While MacMillan's Olympia machines have an 84-inch long, 1/2-inch thick blade, most Zamboni machines (like the one in this diagram) have a 77-inch long, 1/2-inch thick blade (A). The blade scrapes a 1/16-inch to 1/8-inch layer of ice off the ice surface. The blade runs the width of the machine and looks like a thick razor blade. The amount of ice taken off depends on the ice conditions. The rougher the ice surface (i.e., the more use it has had), the deeper the blade cuts.

Just above the blade is a horizontal, rotating screw, or auger (B). The auger gathers the shaved ice, or snow, and rotates it up to a vertical auger (C), where a spinning blade picks up the moving snow and throws it into the bucket (D). The bucket can hold an amazing 2,600 pounds (or 300 gallons) of snow!

Under the bucket, there are two tanks of water, one for "washing" the ice as it's shaved and one for making ice. As the resurfacing machine moves over the ice, the blade shaves layers of the ice off. Water from the wash-water tank (E) is pumped over to a cleaner (F) that blasts the water into the deep cuts in the ice and forces out dirt and debris. The excess water left on the ice is squeegeed off with a rubber blade (known as a towel) at the back end of the machine (G) and vacuumed up. The hot water loosens the crystal structure of the old ice underneath, so the new ice will form a solid bond with the old ice, instead of a separate layer that chips off easily.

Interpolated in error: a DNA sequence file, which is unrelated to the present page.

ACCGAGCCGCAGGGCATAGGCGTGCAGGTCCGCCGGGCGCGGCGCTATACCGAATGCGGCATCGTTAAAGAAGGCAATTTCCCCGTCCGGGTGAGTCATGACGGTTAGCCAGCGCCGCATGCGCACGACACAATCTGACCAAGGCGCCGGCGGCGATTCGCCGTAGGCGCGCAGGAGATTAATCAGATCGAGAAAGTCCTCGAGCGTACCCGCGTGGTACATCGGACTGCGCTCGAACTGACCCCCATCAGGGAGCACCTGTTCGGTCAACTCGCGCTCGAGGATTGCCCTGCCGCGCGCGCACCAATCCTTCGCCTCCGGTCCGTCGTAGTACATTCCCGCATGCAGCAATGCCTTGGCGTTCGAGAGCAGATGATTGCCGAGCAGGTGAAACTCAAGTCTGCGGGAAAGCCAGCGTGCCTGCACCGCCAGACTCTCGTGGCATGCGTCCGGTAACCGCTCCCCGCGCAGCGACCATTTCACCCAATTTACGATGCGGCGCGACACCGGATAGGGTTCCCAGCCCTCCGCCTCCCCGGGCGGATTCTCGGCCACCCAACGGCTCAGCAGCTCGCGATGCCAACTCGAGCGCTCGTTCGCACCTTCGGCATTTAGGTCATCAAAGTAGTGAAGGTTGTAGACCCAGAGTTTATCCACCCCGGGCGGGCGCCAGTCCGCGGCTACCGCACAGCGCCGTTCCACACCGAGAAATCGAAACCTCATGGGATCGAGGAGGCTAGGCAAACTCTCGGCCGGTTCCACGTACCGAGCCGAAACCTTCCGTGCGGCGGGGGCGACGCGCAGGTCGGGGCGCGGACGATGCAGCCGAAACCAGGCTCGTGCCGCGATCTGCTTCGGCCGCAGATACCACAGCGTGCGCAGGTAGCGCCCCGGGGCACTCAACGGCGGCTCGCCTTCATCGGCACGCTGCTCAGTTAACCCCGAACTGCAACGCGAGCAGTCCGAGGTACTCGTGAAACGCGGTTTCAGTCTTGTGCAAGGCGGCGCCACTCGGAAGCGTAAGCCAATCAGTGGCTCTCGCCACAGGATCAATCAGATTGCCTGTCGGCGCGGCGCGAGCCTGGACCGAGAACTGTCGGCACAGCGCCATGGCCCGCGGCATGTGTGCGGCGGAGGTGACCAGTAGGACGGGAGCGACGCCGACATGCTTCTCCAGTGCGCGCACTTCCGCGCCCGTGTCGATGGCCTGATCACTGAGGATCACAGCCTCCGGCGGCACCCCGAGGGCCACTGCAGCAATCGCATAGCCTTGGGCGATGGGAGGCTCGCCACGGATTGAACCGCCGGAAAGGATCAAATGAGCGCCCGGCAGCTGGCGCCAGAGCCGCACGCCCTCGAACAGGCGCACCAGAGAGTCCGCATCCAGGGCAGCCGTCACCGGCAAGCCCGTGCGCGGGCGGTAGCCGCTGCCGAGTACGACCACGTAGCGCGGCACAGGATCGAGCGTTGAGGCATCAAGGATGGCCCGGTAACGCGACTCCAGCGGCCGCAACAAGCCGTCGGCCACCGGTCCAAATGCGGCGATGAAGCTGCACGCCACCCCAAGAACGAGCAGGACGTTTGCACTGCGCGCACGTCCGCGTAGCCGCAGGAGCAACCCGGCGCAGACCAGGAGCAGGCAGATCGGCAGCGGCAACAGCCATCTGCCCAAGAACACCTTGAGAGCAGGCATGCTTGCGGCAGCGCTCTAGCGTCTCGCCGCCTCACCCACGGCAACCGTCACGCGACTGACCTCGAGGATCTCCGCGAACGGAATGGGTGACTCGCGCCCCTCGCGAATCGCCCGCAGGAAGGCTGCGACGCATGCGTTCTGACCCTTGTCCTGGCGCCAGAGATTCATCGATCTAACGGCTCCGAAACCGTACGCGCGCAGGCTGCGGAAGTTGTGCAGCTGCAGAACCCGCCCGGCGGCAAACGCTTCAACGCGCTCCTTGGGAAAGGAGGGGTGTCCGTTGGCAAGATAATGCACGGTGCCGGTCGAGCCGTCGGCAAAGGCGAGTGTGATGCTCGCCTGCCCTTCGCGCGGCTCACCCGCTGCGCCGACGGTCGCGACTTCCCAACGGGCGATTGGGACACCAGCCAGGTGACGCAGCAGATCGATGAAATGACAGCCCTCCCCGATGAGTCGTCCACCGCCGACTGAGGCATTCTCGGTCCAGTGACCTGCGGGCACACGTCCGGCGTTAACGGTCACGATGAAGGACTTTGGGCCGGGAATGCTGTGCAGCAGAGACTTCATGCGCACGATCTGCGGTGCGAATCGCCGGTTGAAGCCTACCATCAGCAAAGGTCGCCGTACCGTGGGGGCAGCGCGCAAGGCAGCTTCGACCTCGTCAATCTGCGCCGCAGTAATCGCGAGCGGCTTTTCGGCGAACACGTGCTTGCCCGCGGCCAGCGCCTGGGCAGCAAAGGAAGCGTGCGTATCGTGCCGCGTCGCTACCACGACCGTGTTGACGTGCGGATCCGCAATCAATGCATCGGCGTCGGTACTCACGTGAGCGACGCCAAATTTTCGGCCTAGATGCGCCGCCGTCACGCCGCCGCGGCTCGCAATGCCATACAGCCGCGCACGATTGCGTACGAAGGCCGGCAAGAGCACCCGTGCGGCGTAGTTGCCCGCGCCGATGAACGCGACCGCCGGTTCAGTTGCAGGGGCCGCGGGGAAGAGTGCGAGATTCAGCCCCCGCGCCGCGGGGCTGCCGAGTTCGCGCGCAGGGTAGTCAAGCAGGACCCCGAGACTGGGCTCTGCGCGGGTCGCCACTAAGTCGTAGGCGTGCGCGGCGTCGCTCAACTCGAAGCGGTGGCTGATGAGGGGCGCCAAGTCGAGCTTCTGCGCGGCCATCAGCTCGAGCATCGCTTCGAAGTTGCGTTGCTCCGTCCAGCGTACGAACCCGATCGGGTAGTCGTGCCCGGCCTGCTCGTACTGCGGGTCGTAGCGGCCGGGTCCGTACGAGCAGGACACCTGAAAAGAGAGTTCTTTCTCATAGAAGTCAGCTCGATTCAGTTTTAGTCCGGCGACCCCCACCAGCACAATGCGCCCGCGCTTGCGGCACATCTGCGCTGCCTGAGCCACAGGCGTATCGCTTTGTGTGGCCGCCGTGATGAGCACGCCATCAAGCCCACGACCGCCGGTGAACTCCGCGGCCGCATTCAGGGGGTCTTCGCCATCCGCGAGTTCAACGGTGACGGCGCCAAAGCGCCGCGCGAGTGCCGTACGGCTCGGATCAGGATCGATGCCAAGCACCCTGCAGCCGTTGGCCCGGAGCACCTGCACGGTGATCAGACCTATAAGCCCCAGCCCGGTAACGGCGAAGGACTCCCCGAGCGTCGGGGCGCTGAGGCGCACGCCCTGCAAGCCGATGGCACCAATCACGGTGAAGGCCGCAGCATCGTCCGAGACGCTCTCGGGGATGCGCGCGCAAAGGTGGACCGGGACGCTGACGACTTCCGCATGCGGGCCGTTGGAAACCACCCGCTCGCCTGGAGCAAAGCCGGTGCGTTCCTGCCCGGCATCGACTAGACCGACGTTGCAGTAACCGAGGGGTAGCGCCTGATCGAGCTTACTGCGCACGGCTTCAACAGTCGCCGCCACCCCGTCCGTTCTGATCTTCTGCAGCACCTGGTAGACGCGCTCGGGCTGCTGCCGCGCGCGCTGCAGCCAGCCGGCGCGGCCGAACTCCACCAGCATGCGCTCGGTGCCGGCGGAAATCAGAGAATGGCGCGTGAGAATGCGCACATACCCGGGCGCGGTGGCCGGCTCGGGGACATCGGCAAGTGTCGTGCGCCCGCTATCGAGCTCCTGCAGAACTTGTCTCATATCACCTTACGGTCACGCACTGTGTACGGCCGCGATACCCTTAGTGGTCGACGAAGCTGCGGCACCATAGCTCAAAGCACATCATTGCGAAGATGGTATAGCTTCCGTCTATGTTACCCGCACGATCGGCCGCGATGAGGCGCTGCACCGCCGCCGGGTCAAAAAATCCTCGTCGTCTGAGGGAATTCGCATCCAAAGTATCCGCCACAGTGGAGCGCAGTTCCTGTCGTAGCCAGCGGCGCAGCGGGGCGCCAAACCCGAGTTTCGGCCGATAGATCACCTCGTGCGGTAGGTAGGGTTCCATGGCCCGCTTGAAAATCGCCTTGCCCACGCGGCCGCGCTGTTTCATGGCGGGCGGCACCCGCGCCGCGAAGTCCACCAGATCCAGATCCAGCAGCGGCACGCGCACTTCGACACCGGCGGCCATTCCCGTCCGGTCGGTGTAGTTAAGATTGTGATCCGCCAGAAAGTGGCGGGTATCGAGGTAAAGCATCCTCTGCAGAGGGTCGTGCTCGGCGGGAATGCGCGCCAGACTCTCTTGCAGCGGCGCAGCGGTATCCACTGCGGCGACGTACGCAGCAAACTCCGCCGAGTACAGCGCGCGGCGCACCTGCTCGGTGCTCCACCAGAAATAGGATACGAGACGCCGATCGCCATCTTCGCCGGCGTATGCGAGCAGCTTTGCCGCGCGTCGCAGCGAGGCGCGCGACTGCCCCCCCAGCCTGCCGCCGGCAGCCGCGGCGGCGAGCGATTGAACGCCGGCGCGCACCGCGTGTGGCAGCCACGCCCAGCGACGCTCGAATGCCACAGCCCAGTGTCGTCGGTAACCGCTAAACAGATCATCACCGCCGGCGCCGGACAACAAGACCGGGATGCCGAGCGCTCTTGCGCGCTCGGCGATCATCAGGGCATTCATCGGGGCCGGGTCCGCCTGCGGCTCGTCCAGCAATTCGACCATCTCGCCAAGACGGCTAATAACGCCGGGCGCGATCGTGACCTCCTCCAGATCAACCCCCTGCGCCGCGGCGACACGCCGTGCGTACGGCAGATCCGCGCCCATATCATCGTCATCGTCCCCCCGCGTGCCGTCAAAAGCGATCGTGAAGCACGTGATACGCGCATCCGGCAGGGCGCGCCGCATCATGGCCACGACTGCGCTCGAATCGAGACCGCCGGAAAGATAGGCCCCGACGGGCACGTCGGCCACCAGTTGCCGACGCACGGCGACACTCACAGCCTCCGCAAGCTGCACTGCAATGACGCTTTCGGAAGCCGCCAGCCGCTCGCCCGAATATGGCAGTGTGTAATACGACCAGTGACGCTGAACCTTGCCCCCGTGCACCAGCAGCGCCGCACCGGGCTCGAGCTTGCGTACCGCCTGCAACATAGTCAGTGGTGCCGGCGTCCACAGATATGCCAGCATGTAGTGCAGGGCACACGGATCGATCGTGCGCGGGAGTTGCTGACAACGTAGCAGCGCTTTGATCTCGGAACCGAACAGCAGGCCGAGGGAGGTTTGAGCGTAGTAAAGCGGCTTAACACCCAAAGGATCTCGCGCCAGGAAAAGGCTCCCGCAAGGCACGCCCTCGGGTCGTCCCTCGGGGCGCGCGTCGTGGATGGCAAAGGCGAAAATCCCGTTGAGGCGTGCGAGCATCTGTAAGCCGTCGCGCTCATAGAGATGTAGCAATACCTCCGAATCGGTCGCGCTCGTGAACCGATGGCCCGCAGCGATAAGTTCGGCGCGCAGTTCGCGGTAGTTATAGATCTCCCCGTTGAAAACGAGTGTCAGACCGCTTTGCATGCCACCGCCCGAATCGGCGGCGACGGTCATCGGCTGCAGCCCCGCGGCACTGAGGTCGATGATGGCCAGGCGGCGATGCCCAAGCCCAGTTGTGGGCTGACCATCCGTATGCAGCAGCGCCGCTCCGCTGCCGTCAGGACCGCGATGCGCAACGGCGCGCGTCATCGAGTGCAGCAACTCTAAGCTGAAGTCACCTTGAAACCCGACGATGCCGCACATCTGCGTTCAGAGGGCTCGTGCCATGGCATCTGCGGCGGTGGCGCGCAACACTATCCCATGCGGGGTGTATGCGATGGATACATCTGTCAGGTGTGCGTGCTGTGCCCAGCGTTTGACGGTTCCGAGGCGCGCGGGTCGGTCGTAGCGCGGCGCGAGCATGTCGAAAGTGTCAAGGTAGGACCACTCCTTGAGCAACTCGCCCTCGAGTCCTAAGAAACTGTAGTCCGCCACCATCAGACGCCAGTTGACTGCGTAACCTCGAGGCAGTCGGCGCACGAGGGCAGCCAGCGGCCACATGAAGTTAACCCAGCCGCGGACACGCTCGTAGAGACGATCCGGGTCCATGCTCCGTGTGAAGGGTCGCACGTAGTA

The last step is to resurface the ice. Warm water from the second water tank is pumped over to the squeegee blade and spread evenly over the ice. This softens and fills in the deep cuts in the ice and helps to even out its surface.

Snow pit

After the final pass on the ice, MacMillan returns the machine to its garage. At this point, the snow bucket is raised and the snow is dumped into the snow pit. As the snow melts, the pit is drained.

Now that you know about ice rinks and ice-resurfacing machines, you'll never look at them the same again. On a hot summer day when you go to the arena, you'll understand why the building is so cool and how the ice stays frozen!

For more information on ice, ice rinks and related topics, check out the links on the next page.

Related HowStuffWorks Articles

More Great Links